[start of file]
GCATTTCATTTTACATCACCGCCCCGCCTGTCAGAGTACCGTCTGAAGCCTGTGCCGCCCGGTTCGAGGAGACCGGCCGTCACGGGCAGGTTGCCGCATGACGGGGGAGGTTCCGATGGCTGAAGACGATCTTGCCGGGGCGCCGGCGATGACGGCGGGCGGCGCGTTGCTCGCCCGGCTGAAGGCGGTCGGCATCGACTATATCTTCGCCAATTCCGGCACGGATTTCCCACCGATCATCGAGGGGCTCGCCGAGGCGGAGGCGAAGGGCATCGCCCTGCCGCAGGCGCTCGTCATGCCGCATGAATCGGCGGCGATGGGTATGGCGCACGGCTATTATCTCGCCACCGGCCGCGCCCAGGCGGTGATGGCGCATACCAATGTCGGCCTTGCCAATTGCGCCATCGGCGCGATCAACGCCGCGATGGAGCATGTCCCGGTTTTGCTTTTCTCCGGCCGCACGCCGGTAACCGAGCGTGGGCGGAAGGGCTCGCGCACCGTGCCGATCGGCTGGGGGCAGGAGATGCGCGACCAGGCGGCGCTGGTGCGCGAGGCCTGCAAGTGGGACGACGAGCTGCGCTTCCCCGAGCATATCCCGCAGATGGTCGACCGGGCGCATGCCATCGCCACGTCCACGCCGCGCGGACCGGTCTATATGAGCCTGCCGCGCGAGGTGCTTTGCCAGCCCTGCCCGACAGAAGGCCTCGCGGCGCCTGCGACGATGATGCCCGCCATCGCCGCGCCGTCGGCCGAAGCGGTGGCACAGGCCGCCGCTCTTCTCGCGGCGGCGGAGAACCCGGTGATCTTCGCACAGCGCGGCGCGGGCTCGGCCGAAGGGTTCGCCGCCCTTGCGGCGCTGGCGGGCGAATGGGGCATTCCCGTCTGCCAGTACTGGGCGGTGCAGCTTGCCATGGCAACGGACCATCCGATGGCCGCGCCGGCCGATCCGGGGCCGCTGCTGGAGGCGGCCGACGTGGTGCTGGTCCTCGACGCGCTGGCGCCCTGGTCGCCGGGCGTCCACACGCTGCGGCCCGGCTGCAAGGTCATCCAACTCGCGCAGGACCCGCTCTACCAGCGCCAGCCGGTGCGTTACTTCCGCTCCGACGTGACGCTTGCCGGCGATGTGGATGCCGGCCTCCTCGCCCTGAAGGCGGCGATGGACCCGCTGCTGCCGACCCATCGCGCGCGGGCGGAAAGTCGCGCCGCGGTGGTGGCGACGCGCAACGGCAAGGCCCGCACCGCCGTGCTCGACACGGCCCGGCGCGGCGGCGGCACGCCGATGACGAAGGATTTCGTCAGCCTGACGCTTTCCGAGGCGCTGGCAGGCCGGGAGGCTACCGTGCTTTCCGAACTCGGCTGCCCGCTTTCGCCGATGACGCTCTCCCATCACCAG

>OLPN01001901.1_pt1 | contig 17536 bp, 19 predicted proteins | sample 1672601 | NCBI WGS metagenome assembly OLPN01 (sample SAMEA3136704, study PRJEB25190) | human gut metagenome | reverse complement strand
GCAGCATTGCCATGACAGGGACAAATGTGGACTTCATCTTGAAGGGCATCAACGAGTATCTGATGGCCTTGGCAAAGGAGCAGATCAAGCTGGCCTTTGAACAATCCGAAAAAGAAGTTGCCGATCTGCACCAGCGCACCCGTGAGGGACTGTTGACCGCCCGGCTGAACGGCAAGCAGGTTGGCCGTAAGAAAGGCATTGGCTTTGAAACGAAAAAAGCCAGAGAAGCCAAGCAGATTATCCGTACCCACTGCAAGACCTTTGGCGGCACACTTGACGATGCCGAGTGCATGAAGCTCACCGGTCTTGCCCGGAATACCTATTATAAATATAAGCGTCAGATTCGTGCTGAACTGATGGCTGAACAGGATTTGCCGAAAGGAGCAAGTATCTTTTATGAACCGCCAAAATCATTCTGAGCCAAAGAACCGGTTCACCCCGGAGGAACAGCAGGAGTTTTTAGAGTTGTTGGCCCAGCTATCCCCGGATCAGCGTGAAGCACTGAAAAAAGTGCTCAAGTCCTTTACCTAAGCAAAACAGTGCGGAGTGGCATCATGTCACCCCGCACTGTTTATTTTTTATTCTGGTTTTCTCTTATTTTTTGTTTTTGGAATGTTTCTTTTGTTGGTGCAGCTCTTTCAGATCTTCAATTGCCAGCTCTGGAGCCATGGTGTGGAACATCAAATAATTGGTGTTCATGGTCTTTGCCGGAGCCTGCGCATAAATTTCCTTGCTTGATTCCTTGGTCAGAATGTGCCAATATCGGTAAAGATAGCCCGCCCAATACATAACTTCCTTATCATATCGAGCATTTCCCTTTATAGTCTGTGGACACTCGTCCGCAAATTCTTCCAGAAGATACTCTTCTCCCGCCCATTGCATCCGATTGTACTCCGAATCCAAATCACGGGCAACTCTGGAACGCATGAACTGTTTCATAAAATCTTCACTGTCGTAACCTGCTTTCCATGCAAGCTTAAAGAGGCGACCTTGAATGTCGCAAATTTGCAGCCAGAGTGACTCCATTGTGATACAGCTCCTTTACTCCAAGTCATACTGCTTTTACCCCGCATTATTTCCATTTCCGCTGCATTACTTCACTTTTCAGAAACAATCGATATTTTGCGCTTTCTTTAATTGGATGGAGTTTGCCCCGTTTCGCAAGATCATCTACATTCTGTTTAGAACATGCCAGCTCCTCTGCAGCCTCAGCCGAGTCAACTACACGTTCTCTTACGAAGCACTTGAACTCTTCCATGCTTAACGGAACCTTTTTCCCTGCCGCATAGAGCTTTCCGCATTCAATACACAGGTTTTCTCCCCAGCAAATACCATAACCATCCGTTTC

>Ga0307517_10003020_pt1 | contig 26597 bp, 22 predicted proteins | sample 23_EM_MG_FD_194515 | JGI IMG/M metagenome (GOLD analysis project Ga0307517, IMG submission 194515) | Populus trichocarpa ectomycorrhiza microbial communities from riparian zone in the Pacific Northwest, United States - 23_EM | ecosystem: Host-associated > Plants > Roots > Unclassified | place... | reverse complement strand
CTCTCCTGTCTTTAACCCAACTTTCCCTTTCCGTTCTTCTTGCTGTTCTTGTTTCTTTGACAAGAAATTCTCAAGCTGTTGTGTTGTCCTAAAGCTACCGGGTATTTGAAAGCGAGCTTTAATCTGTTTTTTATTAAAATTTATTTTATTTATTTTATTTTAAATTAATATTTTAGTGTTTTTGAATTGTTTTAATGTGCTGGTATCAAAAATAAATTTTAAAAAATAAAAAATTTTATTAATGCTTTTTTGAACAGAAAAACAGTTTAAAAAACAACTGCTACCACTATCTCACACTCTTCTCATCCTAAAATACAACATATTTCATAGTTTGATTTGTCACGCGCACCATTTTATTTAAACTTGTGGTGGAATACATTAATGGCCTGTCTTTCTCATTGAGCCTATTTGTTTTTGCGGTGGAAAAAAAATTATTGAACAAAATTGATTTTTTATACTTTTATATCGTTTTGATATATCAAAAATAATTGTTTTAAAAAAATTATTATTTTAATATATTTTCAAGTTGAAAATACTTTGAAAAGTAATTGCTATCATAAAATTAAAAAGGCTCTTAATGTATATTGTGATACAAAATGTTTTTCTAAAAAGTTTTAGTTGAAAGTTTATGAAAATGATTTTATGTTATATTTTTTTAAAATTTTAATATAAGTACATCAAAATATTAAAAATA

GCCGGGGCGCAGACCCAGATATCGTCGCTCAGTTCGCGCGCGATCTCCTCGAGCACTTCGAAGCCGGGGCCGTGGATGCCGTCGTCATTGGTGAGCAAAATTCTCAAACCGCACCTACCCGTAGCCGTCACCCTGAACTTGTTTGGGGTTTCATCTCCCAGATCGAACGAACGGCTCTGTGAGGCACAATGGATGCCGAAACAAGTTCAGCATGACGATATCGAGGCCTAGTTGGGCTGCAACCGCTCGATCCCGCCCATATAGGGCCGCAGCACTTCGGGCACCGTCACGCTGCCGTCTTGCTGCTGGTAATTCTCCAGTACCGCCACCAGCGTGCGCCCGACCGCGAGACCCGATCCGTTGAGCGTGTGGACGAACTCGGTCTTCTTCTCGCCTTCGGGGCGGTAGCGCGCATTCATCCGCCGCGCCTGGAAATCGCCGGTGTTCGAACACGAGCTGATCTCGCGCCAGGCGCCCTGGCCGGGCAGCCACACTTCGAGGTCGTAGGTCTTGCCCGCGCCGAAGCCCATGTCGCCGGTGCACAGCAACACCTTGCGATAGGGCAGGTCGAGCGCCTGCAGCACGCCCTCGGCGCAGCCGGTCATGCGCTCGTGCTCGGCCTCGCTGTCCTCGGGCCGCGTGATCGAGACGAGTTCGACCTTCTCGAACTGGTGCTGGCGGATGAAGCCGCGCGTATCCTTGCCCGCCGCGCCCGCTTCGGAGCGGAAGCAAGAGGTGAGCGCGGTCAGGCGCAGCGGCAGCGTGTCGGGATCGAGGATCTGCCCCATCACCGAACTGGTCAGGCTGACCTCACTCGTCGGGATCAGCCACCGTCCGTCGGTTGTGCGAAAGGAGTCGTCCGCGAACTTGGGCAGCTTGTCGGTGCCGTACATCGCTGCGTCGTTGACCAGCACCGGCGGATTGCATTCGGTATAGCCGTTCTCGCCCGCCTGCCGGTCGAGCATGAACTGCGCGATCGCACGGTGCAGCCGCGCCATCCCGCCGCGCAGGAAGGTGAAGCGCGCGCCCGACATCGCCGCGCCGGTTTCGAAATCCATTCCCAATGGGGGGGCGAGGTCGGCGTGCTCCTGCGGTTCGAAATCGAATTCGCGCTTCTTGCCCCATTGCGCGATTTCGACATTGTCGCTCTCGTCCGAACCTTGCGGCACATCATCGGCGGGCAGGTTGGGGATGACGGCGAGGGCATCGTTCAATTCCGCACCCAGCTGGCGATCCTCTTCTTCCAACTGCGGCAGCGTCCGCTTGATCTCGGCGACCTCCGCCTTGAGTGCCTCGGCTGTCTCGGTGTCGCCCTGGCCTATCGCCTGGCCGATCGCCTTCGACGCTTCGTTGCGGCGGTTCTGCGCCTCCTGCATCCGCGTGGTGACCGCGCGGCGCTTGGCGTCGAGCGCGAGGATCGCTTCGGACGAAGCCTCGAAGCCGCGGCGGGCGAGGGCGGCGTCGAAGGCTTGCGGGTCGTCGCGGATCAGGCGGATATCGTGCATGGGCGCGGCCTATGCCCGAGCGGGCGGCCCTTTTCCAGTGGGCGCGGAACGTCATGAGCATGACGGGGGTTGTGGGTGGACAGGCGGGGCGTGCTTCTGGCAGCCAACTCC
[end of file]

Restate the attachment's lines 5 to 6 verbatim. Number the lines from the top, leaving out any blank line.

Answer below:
CTCTCCTGTCTTTAACCCAACTTTCCCTTTCCGTTCTTCTTGCTGTTCTTGTTTCTTTGACAAGAAATTCTCAAGCTGTTGTGTTGTCCTAAAGCTACCGGGTATTTGAAAGCGAGCTTTAATCTGTTTTTTATTAAAATTTATTTTATTTATTTTATTTTAAATTAATATTTTAGTGTTTTTGAATTGTTTTAATGTGCTGGTATCAAAAATAAATTTTAAAAAATAAAAAATTTTATTAATGCTTTTTTGAACAGAAAAACAGTTTAAAAAACAACTGCTACCACTATCTCACACTCTTCTCATCCTAAAATACAACATATTTCATAGTTTGATTTGTCACGCGCACCATTTTATTTAAACTTGTGGTGGAATACATTAATGGCCTGTCTTTCTCATTGAGCCTATTTGTTTTTGCGGTGGAAAAAAAATTATTGAACAAAATTGATTTTTTATACTTTTATATCGTTTTGATATATCAAAAATAATTGTTTTAAAAAAATTATTATTTTAATATATTTTCAAGTTGAAAATACTTTGAAAAGTAATTGCTATCATAAAATTAAAAAGGCTCTTAATGTATATTGTGATACAAAATGTTTTTCTAAAAAGTTTTAGTTGAAAGTTTATGAAAATGATTTTATGTTATATTTTTTTAAAATTTTAATATAAGTACATCAAAATATTAAAAATA

GCCGGGGCGCAGACCCAGATATCGTCGCTCAGTTCGCGCGCGATCTCCTCGAGCACTTCGAAGCCGGGGCCGTGGATGCCGTCGTCATTGGTGAGCAAAATTCTCAAACCGCACCTACCCGTAGCCGTCACCCTGAACTTGTTTGGGGTTTCATCTCCCAGATCGAACGAACGGCTCTGTGAGGCACAATGGATGCCGAAACAAGTTCAGCATGACGATATCGAGGCCTAGTTGGGCTGCAACCGCTCGATCCCGCCCATATAGGGCCGCAGCACTTCGGGCACCGTCACGCTGCCGTCTTGCTGCTGGTAATTCTCCAGTACCGCCACCAGCGTGCGCCCGACCGCGAGACCCGATCCGTTGAGCGTGTGGACGAACTCGGTCTTCTTCTCGCCTTCGGGGCGGTAGCGCGCATTCATCCGCCGCGCCTGGAAATCGCCGGTGTTCGAACACGAGCTGATCTCGCGCCAGGCGCCCTGGCCGGGCAGCCACACTTCGAGGTCGTAGGTCTTGCCCGCGCCGAAGCCCATGTCGCCGGTGCACAGCAACACCTTGCGATAGGGCAGGTCGAGCGCCTGCAGCACGCCCTCGGCGCAGCCGGTCATGCGCTCGTGCTCGGCCTCGCTGTCCTCGGGCCGCGTGATCGAGACGAGTTCGACCTTCTCGAACTGGTGCTGGCGGATGAAGCCGCGCGTATCCTTGCCCGCCGCGCCCGCTTCGGAGCGGAAGCAAGAGGTGAGCGCGGTCAGGCGCAGCGGCAGCGTGTCGGGATCGAGGATCTGCCCCATCACCGAACTGGTCAGGCTGACCTCACTCGTCGGGATCAGCCACCGTCCGTCGGTTGTGCGAAAGGAGTCGTCCGCGAACTTGGGCAGCTTGTCGGTGCCGTACATCGCTGCGTCGTTGACCAGCACCGGCGGATTGCATTCGGTATAGCCGTTCTCGCCCGCCTGCCGGTCGAGCATGAACTGCGCGATCGCACGGTGCAGCCGCGCCATCCCGCCGCGCAGGAAGGTGAAGCGCGCGCCCGACATCGCCGCGCCGGTTTCGAAATCCATTCCCAATGGGGGGGCGAGGTCGGCGTGCTCCTGCGGTTCGAAATCGAATTCGCGCTTCTTGCCCCATTGCGCGATTTCGACATTGTCGCTCTCGTCCGAACCTTGCGGCACATCATCGGCGGGCAGGTTGGGGATGACGGCGAGGGCATCGTTCAATTCCGCACCCAGCTGGCGATCCTCTTCTTCCAACTGCGGCAGCGTCCGCTTGATCTCGGCGACCTCCGCCTTGAGTGCCTCGGCTGTCTCGGTGTCGCCCTGGCCTATCGCCTGGCCGATCGCCTTCGACGCTTCGTTGCGGCGGTTCTGCGCCTCCTGCATCCGCGTGGTGACCGCGCGGCGCTTGGCGTCGAGCGCGAGGATCGCTTCGGACGAAGCCTCGAAGCCGCGGCGGGCGAGGGCGGCGTCGAAGGCTTGCGGGTCGTCGCGGATCAGGCGGATATCGTGCATGGGCGCGGCCTATGCCCGAGCGGGCGGCCCTTTTCCAGTGGGCGCGGAACGTCATGAGCATGACGGGGGTTGTGGGTGGACAGGCGGGGCGTGCTTCTGGCAGCCAACTCC